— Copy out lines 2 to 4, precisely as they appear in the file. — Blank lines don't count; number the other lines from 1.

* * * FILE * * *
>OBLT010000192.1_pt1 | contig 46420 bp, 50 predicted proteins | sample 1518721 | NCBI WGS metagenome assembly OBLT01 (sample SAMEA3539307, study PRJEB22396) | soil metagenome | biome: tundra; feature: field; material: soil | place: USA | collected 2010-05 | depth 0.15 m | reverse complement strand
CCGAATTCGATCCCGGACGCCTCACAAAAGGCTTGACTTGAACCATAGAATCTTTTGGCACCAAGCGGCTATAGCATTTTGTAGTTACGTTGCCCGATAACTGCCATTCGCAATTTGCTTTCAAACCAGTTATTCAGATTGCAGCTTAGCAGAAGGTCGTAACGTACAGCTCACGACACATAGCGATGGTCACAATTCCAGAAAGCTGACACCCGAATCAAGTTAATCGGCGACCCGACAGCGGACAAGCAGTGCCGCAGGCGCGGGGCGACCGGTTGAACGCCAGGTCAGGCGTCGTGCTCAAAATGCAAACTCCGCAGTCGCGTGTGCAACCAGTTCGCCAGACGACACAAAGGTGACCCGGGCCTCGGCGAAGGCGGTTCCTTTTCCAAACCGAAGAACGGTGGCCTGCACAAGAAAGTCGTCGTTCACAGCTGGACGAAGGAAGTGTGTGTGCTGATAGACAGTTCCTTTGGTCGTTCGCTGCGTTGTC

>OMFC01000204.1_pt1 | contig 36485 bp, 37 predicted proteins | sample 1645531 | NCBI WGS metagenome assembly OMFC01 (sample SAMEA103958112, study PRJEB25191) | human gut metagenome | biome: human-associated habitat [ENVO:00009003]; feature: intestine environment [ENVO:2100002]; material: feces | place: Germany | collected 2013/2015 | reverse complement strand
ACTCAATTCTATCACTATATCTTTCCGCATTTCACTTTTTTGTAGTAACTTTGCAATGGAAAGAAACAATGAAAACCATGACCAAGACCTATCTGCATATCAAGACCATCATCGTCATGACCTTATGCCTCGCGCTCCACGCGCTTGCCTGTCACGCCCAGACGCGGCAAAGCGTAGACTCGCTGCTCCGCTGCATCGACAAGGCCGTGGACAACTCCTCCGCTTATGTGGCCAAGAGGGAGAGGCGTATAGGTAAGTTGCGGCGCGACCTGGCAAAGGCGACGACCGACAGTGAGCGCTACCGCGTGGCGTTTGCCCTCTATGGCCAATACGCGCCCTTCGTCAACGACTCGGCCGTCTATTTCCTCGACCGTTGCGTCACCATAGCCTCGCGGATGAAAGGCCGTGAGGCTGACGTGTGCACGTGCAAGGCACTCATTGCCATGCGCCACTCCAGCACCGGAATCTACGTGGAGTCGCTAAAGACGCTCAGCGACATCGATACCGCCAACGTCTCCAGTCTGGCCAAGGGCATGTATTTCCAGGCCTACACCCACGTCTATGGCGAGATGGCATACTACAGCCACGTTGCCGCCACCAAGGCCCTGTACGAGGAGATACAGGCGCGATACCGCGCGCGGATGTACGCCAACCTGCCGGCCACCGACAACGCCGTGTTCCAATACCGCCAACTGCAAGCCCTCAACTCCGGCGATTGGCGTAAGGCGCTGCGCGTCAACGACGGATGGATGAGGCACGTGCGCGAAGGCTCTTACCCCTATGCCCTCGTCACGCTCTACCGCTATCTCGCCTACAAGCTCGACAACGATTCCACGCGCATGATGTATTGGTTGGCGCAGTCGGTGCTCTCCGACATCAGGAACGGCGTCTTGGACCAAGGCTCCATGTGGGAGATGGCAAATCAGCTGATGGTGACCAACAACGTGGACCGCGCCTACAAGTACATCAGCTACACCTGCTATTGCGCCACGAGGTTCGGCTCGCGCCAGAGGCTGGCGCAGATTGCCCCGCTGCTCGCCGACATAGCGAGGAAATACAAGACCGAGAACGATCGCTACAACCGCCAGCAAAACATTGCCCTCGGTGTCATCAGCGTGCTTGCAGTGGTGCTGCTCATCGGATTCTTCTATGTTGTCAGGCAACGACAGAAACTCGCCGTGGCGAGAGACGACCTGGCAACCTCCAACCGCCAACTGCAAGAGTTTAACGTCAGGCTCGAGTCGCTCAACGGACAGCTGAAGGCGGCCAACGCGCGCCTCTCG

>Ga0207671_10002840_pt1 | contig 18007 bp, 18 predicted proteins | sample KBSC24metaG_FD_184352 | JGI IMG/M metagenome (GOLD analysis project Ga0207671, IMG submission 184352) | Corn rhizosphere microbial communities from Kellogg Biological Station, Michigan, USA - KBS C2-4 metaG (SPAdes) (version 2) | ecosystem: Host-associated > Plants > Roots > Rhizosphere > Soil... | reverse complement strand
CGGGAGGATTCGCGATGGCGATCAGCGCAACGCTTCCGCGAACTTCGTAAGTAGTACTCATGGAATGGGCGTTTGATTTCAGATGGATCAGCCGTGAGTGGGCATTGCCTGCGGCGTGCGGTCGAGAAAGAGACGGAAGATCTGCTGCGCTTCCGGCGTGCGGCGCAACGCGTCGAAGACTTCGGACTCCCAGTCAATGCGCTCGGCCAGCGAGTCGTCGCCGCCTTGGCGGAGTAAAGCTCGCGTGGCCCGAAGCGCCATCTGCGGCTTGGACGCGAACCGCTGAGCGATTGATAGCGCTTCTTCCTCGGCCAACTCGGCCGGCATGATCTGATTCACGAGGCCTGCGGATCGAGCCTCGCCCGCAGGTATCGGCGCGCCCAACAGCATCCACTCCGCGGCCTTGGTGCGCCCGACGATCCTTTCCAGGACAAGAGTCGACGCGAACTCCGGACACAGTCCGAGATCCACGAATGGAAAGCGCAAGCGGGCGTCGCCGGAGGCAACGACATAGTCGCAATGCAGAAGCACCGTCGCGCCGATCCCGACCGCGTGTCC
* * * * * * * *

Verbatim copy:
CCGAATTCGATCCCGGACGCCTCACAAAAGGCTTGACTTGAACCATAGAATCTTTTGGCACCAAGCGGCTATAGCATTTTGTAGTTACGTTGCCCGATAACTGCCATTCGCAATTTGCTTTCAAACCAGTTATTCAGATTGCAGCTTAGCAGAAGGTCGTAACGTACAGCTCACGACACATAGCGATGGTCACAATTCCAGAAAGCTGACACCCGAATCAAGTTAATCGGCGACCCGACAGCGGACAAGCAGTGCCGCAGGCGCGGGGCGACCGGTTGAACGCCAGGTCAGGCGTCGTGCTCAAAATGCAAACTCCGCAGTCGCGTGTGCAACCAGTTCGCCAGACGACACAAAGGTGACCCGGGCCTCGGCGAAGGCGGTTCCTTTTCCAAACCGAAGAACGGTGGCCTGCACAAGAAAGTCGTCGTTCACAGCTGGACGAAGGAAGTGTGTGTGCTGATAGACAGTTCCTTTGGTCGTTCGCTGCGTTGTC

>OMFC01000204.1_pt1 | contig 36485 bp, 37 predicted proteins | sample 1645531 | NCBI WGS metagenome assembly OMFC01 (sample SAMEA103958112, study PRJEB25191) | human gut metagenome | biome: human-associated habitat [ENVO:00009003]; feature: intestine environment [ENVO:2100002]; material: feces | place: Germany | collected 2013/2015 | reverse complement strand
ACTCAATTCTATCACTATATCTTTCCGCATTTCACTTTTTTGTAGTAACTTTGCAATGGAAAGAAACAATGAAAACCATGACCAAGACCTATCTGCATATCAAGACCATCATCGTCATGACCTTATGCCTCGCGCTCCACGCGCTTGCCTGTCACGCCCAGACGCGGCAAAGCGTAGACTCGCTGCTCCGCTGCATCGACAAGGCCGTGGACAACTCCTCCGCTTATGTGGCCAAGAGGGAGAGGCGTATAGGTAAGTTGCGGCGCGACCTGGCAAAGGCGACGACCGACAGTGAGCGCTACCGCGTGGCGTTTGCCCTCTATGGCCAATACGCGCCCTTCGTCAACGACTCGGCCGTCTATTTCCTCGACCGTTGCGTCACCATAGCCTCGCGGATGAAAGGCCGTGAGGCTGACGTGTGCACGTGCAAGGCACTCATTGCCATGCGCCACTCCAGCACCGGAATCTACGTGGAGTCGCTAAAGACGCTCAGCGACATCGATACCGCCAACGTCTCCAGTCTGGCCAAGGGCATGTATTTCCAGGCCTACACCCACGTCTATGGCGAGATGGCATACTACAGCCACGTTGCCGCCACCAAGGCCCTGTACGAGGAGATACAGGCGCGATACCGCGCGCGGATGTACGCCAACCTGCCGGCCACCGACAACGCCGTGTTCCAATACCGCCAACTGCAAGCCCTCAACTCCGGCGATTGGCGTAAGGCGCTGCGCGTCAACGACGGATGGATGAGGCACGTGCGCGAAGGCTCTTACCCCTATGCCCTCGTCACGCTCTACCGCTATCTCGCCTACAAGCTCGACAACGATTCCACGCGCATGATGTATTGGTTGGCGCAGTCGGTGCTCTCCGACATCAGGAACGGCGTCTTGGACCAAGGCTCCATGTGGGAGATGGCAAATCAGCTGATGGTGACCAACAACGTGGACCGCGCCTACAAGTACATCAGCTACACCTGCTATTGCGCCACGAGGTTCGGCTCGCGCCAGAGGCTGGCGCAGATTGCCCCGCTGCTCGCCGACATAGCGAGGAAATACAAGACCGAGAACGATCGCTACAACCGCCAGCAAAACATTGCCCTCGGTGTCATCAGCGTGCTTGCAGTGGTGCTGCTCATCGGATTCTTCTATGTTGTCAGGCAACGACAGAAACTCGCCGTGGCGAGAGACGACCTGGCAACCTCCAACCGCCAACTGCAAGAGTTTAACGTCAGGCTCGAGTCGCTCAACGGACAGCTGAAGGCGGCCAACGCGCGCCTCTCG